#45 – Transdiagnostic Approaches with Dr Peter Norton

Professor Peter Norton is an expert in Transdiagnostic Approaches to mental health treatment.  He received his PhD in Clinical Psychology in 2003 at the University of Nebraska-Lincoln after completing his predoctoral residency at the University of British Columbia Hospital. He joined the faculty of the Department of Psychology at the University of Houston as an Assistant Professor that same year, and was promoted to Associate Professor with Tenure in 2008, and Professor in 2013. Previously, he received a B.A. (Psychology and Sport Sciences) from the University of Winnipeg, an M.Sc. (Sport Psychology) from the University of Western Australia, and an M.A. (Clinical Psychology) from the University of Nebraska-Lincoln. He is currently appointed as Professor within the School of Psychological Sciences, Monash University (2013-current).

An internationally recognized expert in the study and cognitive-behavioural treatment of anxiety disorders, Professor Norton has authored nearly 100 research studies; has delivered many presentations and workshops for the scientific community, therapists, and the general public; and sits on the editorial board of two scientific journals. Dr. Norton is the coauthor of The Anti-Anxiety Workbook: Proven Strategies to Overcome Worry, Phobias, Panic, and Obsessions, a best-selling self-help guide for overcoming anxiety disorders, and Group Cognitive Behavioural Therapy of Anxiety: A Transdiagnostic Treatment Manual.. Dr. Norton has also received early career awards and research grants from the U.S. National Institute of Mental Health, U.S. National Institute for Drug Abuse, University of Nebraska-Lincoln, University of Houston, Anxiety Disorders Association of America, and American Psychological Association, for his work on studying and treating anxiety.

His research explores transdiagnostic and diagnosis-specific factors across anxiety and other emotional disorders, and translates these factors into efficacious and efficient interventions. This work involves a combination of basic and experimental research to better understand common and unique aspects of affective psychopathology, and clinical outcomes research to develop and evaluate new or modified interventions to target these core features. As a result of this research, Dr. Norton was awarded the 2009 Theodore Blau Early Career Award for for Outstanding Contribution to Professional Clinical Psychology from the American Psychological Association Society for Clinical Psychology. Dr. Norton’s lab has also been focused on understanding how race, ethnicity, and culture shape the presentation, experience, and treatment of anxiety disorders.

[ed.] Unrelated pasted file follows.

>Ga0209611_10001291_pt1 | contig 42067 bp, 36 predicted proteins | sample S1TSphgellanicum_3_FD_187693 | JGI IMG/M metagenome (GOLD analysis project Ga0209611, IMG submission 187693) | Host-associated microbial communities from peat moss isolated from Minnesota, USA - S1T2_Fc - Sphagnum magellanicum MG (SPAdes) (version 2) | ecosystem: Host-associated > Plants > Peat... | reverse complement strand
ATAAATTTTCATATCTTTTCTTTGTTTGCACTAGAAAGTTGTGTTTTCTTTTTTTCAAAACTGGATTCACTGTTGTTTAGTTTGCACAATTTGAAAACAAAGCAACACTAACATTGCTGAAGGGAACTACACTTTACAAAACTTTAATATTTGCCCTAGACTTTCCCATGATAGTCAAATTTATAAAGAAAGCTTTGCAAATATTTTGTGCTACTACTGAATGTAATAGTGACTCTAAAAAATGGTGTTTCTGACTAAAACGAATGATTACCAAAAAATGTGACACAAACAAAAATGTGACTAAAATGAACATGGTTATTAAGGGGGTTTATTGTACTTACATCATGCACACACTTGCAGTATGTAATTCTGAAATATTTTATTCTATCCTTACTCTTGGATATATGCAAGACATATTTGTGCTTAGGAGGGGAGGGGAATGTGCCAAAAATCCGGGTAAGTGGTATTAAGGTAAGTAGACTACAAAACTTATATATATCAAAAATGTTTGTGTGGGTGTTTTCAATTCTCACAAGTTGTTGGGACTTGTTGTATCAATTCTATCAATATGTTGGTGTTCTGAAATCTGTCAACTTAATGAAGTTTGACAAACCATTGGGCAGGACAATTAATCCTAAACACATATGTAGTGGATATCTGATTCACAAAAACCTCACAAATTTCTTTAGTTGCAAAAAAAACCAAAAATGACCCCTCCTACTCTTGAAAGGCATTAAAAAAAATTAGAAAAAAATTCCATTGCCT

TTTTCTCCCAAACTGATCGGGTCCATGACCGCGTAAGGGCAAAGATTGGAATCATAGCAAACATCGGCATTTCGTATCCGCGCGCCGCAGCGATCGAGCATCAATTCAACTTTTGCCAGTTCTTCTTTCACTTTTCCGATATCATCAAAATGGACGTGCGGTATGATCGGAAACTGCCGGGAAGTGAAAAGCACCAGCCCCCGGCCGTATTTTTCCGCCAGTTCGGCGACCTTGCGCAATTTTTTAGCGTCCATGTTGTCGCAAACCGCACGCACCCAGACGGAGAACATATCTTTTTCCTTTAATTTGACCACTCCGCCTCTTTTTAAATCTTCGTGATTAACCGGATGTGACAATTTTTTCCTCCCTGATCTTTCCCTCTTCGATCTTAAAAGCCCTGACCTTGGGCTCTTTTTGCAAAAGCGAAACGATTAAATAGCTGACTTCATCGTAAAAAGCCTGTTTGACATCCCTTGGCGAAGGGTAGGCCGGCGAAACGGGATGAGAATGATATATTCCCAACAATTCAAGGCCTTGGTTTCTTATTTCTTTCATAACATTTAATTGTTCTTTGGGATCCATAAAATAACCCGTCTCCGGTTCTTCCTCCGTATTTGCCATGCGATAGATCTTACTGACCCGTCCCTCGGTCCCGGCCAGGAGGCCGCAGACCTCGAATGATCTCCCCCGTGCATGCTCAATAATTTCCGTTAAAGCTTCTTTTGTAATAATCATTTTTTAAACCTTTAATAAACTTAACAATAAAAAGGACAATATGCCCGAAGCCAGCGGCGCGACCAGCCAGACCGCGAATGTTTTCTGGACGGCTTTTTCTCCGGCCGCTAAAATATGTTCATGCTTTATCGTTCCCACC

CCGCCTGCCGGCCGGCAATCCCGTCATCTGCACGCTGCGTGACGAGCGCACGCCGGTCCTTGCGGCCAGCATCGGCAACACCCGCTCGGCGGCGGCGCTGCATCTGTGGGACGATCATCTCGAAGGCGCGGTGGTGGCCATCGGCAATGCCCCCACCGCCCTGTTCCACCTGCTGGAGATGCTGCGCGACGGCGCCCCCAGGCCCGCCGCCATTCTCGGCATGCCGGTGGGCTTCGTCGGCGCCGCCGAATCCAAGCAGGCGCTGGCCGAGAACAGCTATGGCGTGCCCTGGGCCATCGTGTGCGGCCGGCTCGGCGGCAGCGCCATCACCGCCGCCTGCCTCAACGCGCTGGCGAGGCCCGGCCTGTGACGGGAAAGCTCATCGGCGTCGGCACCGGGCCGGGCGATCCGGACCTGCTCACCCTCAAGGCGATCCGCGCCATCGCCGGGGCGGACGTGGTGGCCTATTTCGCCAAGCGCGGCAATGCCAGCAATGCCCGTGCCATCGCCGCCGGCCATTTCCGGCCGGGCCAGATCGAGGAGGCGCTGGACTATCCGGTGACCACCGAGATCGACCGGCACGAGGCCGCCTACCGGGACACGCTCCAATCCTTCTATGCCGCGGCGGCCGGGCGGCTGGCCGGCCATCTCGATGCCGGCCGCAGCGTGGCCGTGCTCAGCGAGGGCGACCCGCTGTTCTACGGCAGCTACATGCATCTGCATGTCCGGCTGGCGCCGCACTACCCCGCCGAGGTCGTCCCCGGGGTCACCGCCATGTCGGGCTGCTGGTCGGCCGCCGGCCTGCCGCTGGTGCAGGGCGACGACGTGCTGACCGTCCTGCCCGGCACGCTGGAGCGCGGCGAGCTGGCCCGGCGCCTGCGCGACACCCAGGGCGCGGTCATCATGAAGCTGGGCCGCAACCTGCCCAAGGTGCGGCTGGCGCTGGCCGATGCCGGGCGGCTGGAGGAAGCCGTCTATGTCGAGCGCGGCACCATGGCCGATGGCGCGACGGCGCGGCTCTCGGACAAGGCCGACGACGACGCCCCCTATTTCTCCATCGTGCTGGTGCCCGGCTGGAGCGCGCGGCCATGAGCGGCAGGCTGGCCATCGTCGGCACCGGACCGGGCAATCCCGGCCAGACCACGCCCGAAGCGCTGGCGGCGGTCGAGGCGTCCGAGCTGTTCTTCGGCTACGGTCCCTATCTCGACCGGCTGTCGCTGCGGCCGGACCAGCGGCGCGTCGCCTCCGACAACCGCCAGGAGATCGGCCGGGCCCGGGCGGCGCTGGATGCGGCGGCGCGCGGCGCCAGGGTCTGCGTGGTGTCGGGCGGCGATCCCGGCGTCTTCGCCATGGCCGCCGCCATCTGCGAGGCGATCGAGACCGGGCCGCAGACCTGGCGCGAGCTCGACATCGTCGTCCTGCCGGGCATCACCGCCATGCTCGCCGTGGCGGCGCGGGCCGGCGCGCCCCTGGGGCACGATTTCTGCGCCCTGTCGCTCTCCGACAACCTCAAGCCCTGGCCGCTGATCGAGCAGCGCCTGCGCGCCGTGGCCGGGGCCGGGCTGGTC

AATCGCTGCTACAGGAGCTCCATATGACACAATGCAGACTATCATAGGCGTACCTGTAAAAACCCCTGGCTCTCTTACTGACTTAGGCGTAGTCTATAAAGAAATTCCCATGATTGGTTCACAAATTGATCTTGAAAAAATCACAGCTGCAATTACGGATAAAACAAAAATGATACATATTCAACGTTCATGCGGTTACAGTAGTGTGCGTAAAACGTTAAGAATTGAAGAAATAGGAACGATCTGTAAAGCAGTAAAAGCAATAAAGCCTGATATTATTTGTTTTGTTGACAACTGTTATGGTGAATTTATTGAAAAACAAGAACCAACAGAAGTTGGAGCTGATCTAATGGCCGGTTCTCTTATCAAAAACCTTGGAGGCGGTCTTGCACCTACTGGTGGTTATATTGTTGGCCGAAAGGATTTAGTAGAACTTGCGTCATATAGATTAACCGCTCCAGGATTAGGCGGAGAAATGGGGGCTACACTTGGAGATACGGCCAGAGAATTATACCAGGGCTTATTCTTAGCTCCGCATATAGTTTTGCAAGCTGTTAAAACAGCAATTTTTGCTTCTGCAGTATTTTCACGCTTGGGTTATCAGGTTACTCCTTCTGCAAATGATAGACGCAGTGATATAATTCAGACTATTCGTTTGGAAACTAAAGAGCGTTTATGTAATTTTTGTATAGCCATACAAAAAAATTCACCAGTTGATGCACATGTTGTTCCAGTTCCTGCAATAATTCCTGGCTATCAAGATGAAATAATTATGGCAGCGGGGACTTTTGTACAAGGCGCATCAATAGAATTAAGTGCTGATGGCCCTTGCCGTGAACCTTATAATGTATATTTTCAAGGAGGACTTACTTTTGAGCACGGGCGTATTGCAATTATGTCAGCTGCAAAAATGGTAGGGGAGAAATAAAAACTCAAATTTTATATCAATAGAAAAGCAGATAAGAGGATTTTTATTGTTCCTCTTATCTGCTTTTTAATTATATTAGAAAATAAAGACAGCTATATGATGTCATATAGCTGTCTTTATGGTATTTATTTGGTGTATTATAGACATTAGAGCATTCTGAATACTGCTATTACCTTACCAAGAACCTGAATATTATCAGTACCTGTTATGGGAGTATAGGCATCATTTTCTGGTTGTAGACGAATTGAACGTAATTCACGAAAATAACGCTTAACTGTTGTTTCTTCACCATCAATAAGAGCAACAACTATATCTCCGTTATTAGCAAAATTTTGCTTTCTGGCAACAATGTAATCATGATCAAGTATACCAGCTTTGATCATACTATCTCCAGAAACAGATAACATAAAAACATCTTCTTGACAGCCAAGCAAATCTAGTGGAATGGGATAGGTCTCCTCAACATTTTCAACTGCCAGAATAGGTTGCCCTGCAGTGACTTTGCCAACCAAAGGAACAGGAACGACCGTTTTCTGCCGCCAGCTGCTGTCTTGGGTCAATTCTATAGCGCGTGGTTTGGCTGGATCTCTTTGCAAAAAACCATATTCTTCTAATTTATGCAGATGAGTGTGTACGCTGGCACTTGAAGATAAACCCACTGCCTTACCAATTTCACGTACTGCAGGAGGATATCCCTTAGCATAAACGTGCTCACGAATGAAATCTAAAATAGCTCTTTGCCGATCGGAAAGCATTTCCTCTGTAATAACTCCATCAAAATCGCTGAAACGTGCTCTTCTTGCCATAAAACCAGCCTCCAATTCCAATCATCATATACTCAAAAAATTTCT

Recommended Resources

Trainings and Presentations



Peter's Self-Care Tip

  • Create and maintain boundaries between your work life and personal life. Peter says it's easy for his work life as an academic and professor, and his work life as a clinician to encroach on is personal life.  He reminds himself to maintain boundaries by thinking “I am Peter, not just an academic, not just a clinician..”
  • When Peter's out of balance he says there are a number of cues that will let him know.  It might be a word from his wife, or his dog's ecstatic energy (in other words begging for some attention!).


Please leave Dr Peter Norton or myself a comment or some feedback, we’d love to hear from you and I’ll respond to everyone!

Amy Felman


  1. Katherine on July 11, 2017 at 8:39 am

    Hi Amy,
    I am loving your podcast, have been listening to the episodes for a while now and find your interviews fantastic and so educational. It inspires me to go the shownotes and follow up with my own reading. Thank you, Katherine.

  2. Adam on December 4, 2018 at 11:16 pm

    Hey Amy,

    Thank you for this podcast. It was very informative and gave a wide overview of some of the current issues in clinical psychology – def will help for my upcoming exam!

  3. Mandy on February 6, 2020 at 10:50 am

    Fantastic podcast.
    I Have written a review and distributed it among peers – I think they will all benefit.
    Thank you Amy

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